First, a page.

This post was written for a uni assessment in which it was important to specify a particular job of interest. Although I have an interest in disaster management I am interested in a number of different career paths at the moment. Thankfully I have another two years to figure out where I want to start.
In order to be successful as a media and communications strategist for disaster management in the future, I have involved myself in several relevant activities now. Firstly, I have joined the SES to help in the development of my communication skills as well as gain valuable knowledge in the area of disaster relief whilst giving back to my community. Secondly, I am making a conscious effort to develop my social media skills, a valuable competency in our technologically driven society.
I am a newly inducted community member (lowest rank) in the Queensland State Emergency Service (SES) following three months of introductory training which honed in on the basics. In order to become a media and communication specialist for disaster management I think it’s important for me to have practical experience in dealing with people who have been affected by a disaster. I believe having strong and effective communication skills requires experience and understanding. You can’t begin to communicate effectively with someone if you don’t have the experience or understanding. This is especially true when it comes to dealing with those who are in potentially devastating or stressful situations. I still have a lot to experience and learn from the SES but I know that in time my experiences will help me understand why certain procedures are in place.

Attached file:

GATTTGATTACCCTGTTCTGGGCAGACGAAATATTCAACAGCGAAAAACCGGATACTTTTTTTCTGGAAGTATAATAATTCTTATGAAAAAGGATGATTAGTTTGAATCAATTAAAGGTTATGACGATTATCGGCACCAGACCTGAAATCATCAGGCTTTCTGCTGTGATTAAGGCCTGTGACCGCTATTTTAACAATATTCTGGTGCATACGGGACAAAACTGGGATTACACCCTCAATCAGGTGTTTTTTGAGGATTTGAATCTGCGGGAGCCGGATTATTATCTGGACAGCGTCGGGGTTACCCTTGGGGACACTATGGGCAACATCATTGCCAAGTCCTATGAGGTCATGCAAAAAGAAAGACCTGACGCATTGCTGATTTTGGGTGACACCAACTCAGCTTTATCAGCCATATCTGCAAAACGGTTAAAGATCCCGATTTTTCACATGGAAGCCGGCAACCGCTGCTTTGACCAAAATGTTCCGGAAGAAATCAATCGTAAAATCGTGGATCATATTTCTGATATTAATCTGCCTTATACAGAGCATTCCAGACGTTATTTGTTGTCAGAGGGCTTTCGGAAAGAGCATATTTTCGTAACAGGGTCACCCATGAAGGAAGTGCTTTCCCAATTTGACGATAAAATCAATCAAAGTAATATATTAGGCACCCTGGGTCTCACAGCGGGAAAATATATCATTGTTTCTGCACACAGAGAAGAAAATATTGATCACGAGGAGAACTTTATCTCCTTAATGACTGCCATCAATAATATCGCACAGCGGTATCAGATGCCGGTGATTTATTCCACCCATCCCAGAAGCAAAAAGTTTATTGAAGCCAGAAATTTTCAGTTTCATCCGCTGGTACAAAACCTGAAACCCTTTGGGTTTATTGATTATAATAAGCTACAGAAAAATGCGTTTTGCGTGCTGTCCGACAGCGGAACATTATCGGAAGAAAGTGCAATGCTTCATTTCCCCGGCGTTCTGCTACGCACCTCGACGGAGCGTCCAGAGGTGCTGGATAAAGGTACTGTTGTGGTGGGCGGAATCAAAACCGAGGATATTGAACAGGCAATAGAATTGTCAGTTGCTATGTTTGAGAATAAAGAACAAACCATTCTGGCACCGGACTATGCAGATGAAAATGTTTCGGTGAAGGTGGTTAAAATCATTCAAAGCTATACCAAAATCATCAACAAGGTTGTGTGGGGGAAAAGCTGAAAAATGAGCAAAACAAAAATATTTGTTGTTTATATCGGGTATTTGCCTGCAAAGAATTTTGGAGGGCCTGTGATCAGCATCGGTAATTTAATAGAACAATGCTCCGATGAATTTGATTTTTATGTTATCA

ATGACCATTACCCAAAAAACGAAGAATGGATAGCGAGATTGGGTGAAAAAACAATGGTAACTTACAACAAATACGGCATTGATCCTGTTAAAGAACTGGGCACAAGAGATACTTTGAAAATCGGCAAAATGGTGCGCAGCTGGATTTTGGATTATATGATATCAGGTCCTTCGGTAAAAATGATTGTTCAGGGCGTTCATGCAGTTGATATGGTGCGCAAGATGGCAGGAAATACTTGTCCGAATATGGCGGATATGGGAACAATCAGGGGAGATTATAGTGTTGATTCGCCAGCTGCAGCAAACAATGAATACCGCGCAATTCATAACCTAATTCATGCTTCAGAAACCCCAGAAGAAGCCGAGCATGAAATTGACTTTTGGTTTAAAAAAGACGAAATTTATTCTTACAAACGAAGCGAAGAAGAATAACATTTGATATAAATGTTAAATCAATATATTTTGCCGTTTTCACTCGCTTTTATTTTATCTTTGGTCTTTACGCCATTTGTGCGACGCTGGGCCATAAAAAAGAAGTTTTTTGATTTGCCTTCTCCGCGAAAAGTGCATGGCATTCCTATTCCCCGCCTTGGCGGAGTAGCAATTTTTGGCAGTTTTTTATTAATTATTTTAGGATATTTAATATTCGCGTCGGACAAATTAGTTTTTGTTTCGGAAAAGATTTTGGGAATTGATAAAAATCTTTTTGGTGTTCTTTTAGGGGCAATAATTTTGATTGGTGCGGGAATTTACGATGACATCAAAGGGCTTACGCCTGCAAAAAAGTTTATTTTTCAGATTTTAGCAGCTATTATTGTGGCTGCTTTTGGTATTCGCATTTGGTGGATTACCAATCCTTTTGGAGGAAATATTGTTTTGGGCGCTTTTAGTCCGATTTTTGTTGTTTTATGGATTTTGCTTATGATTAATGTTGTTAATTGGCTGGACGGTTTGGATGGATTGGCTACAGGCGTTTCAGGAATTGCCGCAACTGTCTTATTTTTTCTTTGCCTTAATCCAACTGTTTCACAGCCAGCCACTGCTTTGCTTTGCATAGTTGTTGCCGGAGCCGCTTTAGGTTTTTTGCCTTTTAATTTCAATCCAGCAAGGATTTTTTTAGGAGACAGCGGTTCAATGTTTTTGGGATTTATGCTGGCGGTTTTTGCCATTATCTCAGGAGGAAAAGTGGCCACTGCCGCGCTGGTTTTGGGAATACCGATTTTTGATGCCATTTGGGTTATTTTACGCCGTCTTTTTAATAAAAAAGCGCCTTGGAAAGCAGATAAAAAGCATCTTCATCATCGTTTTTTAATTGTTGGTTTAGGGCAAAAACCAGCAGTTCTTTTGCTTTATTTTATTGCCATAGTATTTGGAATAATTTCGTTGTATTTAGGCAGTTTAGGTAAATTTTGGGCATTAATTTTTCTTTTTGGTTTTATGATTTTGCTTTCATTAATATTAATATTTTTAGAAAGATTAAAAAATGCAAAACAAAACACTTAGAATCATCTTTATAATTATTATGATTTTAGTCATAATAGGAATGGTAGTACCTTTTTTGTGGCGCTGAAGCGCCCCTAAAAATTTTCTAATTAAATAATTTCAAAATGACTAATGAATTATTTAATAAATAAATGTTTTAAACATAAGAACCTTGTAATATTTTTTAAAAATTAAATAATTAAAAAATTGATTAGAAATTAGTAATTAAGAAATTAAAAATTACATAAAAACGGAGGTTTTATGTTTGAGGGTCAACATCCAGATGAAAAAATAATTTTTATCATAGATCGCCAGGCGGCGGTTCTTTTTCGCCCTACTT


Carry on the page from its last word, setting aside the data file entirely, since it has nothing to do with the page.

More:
The Importance of Social Media
This image is an example of a post I made during the January 2013 floods. As you can see, this tweet was retweeted by 10 different users including QPS Media Unit which is the Queensland Police Service twitter account. During an emergency it is important to restrict travel. Driving over this bridge was causing a traffic hazard as people were having to turn around and drive back over a bridge which had rising flood waters below it. No emergency services had arrived at this stage to direct traffic so not only did my tweet potentially provide new information to QPS but it advised locals who are on twitter of the hazard so they could take an alternate route.
This slideshow presents pictures that I took during the 2013 January floods. All of these images were uploaded to twitter as a means with which to provide consumers of news with immediate updates of the disaster.